While hyperfiltration prevalence was similar in study participants who did not have Type 2 diabetes, adolescents who had Type 2 diabetes prior to surgery had an increased prevalence of hyperfiltration for the duration of the study period.

Financial support for research described in this post was provided by the National Institute of Diabetes and Digestive and Kidney Diseases.

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ASN Kidney Week 2019 presentation

Five-year kidney outcomes of bariatric surgery in adolescents compared with adults
Friday, Nov. 8, 2019, 10 a.m. to noon (EST)
Petter Bjornstad, University of Colorado School of Medicine; Todd Jenkins, Edward Nehus and Mark Mitsnefes, all of Cincinnati Children’s Hospital; Marva M. Moxey-Mims, Children’s National Hospital; and Thomas H. Inge, Children’s Hospital Colorado.

 

Kidney transplants at Children's National

2019 at a glance: Nephrology at Children’s National

Nephrology at Children's National

Children’s National ranked No. 6 overall and No. 1 for newborn care by U.S. News

Children’s National in Washington, D.C., is the nation’s No. 6 children’s hospital and, for the third year in a row, its neonatology program is No.1 among all children’s hospitals providing newborn intensive care, according to the U.S. News Best Children’s Hospitals annual rankings for 2019-20.

This is also the third year in a row that Children’s National has been in the top 10 of these national rankings. It is the ninth straight year it has ranked in all 10 specialty services, with five specialty service areas ranked among the top 10.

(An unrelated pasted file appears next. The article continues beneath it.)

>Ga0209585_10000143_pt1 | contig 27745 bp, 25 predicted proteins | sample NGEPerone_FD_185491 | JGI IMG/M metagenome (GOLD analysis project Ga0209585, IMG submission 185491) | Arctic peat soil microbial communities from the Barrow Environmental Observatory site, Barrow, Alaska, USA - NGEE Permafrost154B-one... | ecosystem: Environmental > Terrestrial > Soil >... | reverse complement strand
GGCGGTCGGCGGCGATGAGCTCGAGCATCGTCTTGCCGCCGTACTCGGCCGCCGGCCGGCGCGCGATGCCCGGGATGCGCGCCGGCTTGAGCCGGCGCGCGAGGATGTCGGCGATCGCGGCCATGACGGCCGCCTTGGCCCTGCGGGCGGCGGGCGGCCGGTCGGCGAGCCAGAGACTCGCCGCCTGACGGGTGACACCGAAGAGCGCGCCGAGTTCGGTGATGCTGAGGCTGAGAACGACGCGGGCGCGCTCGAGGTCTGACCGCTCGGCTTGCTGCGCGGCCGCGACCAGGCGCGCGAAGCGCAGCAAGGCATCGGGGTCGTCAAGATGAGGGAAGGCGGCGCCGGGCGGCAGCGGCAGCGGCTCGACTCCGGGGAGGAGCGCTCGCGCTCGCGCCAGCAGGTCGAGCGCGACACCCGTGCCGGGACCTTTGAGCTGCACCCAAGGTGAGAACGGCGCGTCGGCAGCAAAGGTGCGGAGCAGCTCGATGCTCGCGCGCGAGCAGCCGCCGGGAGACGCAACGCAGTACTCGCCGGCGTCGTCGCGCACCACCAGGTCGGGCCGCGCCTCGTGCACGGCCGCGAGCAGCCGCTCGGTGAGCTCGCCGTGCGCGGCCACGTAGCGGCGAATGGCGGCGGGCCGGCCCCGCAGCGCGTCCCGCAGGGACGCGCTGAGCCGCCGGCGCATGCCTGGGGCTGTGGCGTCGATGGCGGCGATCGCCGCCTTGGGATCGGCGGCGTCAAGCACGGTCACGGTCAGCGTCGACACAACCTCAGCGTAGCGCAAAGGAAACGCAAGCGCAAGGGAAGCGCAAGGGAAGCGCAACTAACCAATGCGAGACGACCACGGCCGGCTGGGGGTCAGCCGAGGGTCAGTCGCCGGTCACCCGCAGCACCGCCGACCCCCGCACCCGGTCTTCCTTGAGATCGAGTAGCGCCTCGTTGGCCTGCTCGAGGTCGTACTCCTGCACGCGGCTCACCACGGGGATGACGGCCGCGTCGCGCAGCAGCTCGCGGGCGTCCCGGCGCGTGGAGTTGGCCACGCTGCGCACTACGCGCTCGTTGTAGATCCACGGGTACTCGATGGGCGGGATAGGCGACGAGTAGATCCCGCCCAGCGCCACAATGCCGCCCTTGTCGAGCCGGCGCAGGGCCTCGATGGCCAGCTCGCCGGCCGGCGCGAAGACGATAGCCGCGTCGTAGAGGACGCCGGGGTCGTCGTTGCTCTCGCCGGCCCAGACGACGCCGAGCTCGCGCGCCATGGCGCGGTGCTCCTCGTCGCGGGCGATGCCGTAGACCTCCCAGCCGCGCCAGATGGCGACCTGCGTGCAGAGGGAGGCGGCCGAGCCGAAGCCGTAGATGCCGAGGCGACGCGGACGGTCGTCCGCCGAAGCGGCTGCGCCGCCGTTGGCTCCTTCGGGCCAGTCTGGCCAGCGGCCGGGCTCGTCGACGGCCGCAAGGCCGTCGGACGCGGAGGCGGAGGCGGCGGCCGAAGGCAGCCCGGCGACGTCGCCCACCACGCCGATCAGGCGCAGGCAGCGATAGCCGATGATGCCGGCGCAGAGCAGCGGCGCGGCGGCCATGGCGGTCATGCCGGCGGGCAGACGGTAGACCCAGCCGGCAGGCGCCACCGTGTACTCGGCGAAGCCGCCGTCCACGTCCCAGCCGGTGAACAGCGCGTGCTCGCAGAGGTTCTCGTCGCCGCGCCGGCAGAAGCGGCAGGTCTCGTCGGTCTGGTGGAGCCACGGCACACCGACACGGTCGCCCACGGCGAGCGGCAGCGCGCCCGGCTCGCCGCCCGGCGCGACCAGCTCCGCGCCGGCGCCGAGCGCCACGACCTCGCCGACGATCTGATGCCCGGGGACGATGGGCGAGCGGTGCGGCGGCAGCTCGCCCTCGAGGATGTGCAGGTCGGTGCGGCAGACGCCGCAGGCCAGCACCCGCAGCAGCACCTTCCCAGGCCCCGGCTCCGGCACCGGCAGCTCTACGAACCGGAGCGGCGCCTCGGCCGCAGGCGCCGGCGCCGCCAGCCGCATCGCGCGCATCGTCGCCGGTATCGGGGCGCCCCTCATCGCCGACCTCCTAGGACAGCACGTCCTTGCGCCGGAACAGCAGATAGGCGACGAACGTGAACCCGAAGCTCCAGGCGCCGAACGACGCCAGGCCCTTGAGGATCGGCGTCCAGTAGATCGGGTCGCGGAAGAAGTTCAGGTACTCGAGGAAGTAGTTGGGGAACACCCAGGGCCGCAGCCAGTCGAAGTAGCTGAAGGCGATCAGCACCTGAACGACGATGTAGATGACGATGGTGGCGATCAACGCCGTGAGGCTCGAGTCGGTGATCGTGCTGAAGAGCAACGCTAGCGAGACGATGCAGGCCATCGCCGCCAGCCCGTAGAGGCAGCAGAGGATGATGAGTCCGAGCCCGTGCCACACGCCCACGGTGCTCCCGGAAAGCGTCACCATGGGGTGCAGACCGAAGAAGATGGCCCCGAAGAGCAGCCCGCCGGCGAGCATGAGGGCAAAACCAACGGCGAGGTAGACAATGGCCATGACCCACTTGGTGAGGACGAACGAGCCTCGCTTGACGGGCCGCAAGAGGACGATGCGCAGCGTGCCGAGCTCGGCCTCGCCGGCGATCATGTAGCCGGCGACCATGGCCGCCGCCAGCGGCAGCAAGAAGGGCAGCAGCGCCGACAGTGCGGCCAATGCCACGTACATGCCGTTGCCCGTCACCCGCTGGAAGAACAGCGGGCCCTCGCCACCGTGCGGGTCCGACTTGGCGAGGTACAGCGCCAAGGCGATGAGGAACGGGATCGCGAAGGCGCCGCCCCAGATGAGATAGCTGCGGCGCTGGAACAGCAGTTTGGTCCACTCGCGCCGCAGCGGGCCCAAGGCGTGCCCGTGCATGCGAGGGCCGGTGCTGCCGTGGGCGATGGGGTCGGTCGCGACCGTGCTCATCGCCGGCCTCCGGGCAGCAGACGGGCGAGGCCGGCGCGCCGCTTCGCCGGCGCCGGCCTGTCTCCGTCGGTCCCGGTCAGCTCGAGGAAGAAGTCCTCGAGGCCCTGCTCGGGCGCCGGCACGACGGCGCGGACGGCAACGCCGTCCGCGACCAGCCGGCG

“I’m proud that our rankings continue to cement our standing as among the best children’s hospitals in the nation,” says Kurt Newman, M.D., President and CEO for Children’s National. “In addition to these service lines, today’s recognition honors countless specialists and support staff who provide unparalleled, multidisciplinary patient care. Quality care is a function of every team member performing their role well, so I credit every member of the Children’s National team for this continued high performance.”

The annual rankings recognize the nation’s top 50 pediatric facilities based on a scoring system developed by U.S. News. The top 10 scorers are awarded a distinction called the Honor Roll.

“The top 10 pediatric centers on this year’s Best Children’s Hospitals Honor Roll deliver outstanding care across a range of specialties and deserve to be nationally recognized,” says Ben Harder, chief of health analysis at U.S. News. “According to our analysis, these Honor Roll hospitals provide state-of-the-art medical expertise to children with rare or complex conditions. Their rankings reflect U.S. News’ assessment of their commitment to providing high-quality, compassionate care to young patients and their families day in and day out.”

The bulk of the score for each specialty is based on quality and outcomes data. The process also includes a survey of relevant specialists across the country, who are asked to list hospitals they believe provide the best care for patients with challenging conditions.

Below are links to the five specialty services that U.S. News ranked in the top 10 nationally:

The other five specialties ranked among the top 50 were cardiology and heart surgery, diabetes and endocrinology, gastroenterology and gastro-intestinal surgery, orthopedics, and urology.